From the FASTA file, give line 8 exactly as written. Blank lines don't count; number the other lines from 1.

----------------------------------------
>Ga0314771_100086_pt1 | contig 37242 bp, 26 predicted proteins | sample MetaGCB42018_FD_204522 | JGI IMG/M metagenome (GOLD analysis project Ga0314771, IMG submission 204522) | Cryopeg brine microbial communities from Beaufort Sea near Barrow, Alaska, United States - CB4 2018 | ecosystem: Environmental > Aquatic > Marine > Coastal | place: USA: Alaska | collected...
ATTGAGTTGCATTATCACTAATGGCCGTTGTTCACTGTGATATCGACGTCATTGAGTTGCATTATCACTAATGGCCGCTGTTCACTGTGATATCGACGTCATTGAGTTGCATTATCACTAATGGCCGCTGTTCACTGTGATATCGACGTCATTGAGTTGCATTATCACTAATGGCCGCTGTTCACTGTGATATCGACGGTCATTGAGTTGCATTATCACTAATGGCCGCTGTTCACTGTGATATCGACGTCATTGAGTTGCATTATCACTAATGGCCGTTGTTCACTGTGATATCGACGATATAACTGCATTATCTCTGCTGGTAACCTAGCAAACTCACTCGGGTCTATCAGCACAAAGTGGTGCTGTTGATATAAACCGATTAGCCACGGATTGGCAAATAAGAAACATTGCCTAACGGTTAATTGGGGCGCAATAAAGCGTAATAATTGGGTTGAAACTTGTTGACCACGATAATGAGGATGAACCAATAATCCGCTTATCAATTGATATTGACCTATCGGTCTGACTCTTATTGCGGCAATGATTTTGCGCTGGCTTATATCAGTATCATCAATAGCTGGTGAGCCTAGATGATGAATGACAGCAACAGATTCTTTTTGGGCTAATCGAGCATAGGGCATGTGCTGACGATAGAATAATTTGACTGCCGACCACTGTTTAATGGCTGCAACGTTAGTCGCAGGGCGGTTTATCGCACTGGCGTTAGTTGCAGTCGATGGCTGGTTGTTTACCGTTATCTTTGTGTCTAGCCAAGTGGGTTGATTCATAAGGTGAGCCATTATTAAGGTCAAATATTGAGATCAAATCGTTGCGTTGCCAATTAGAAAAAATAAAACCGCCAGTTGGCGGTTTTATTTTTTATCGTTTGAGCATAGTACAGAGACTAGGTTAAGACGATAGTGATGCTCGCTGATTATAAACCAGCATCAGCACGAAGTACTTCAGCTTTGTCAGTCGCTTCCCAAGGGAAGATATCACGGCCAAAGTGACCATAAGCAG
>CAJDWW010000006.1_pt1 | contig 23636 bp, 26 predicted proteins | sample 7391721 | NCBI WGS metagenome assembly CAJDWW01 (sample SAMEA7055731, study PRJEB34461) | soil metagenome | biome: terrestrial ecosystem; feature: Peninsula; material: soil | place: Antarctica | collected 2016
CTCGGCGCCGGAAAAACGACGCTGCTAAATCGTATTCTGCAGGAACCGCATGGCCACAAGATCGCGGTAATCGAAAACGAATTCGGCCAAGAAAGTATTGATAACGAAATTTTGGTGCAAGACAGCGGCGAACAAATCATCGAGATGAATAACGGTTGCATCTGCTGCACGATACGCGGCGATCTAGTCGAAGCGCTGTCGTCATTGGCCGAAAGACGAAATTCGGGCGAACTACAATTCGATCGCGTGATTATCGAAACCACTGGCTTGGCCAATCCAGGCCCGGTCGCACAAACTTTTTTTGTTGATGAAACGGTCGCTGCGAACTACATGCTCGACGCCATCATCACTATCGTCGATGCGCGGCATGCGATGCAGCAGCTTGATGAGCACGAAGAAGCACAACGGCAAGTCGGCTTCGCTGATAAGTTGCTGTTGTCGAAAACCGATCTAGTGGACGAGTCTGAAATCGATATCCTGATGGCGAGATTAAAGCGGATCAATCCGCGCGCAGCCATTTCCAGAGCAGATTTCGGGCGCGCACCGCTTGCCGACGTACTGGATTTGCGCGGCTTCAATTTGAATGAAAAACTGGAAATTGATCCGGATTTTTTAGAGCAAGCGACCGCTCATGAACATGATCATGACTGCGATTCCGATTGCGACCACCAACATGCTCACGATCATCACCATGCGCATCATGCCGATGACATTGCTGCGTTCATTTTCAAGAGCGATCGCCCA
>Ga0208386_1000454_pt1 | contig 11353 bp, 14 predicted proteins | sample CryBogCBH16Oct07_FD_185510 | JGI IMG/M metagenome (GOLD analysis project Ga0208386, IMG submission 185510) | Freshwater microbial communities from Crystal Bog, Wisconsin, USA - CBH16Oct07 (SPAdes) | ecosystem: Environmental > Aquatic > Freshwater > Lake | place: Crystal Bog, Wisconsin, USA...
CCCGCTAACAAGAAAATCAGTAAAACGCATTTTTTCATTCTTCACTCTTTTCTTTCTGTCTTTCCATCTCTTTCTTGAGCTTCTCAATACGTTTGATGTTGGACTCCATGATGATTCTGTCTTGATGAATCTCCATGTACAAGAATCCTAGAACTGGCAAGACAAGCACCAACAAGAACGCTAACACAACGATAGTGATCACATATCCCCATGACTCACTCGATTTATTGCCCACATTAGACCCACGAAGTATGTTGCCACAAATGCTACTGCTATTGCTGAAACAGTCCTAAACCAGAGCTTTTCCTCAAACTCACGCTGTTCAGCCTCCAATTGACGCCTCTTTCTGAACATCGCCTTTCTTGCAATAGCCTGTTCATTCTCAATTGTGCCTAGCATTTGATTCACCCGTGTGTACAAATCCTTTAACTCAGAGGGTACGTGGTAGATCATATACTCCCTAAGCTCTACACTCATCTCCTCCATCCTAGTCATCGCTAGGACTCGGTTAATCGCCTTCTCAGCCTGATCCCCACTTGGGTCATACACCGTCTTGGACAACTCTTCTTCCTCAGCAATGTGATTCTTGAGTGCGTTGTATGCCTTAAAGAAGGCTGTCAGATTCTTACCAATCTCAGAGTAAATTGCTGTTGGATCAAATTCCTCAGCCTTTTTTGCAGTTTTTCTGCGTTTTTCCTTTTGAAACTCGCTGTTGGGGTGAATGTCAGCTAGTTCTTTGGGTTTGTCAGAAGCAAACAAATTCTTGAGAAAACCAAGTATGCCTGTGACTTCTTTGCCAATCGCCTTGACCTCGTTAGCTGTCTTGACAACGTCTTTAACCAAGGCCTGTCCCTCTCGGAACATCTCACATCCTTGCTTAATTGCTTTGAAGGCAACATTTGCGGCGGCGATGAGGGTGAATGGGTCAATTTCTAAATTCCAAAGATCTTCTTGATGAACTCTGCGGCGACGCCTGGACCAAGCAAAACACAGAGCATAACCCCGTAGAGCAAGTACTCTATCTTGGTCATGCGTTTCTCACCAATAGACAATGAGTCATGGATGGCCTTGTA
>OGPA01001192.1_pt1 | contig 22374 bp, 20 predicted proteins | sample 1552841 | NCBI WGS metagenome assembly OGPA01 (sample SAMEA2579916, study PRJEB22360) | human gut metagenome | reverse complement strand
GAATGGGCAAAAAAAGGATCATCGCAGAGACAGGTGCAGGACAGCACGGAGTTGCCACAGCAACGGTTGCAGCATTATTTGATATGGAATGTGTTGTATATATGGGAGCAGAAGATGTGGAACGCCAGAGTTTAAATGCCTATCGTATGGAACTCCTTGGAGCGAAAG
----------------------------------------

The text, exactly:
GAATGGGCAAAAAAAGGATCATCGCAGAGACAGGTGCAGGACAGCACGGAGTTGCCACAGCAACGGTTGCAGCATTATTTGATATGGAATGTGTTGTATATATGGGAGCAGAAGATGTGGAACGCCAGAGTTTAAATGCCTATCGTATGGAACTCCTTGGAGCGAAAG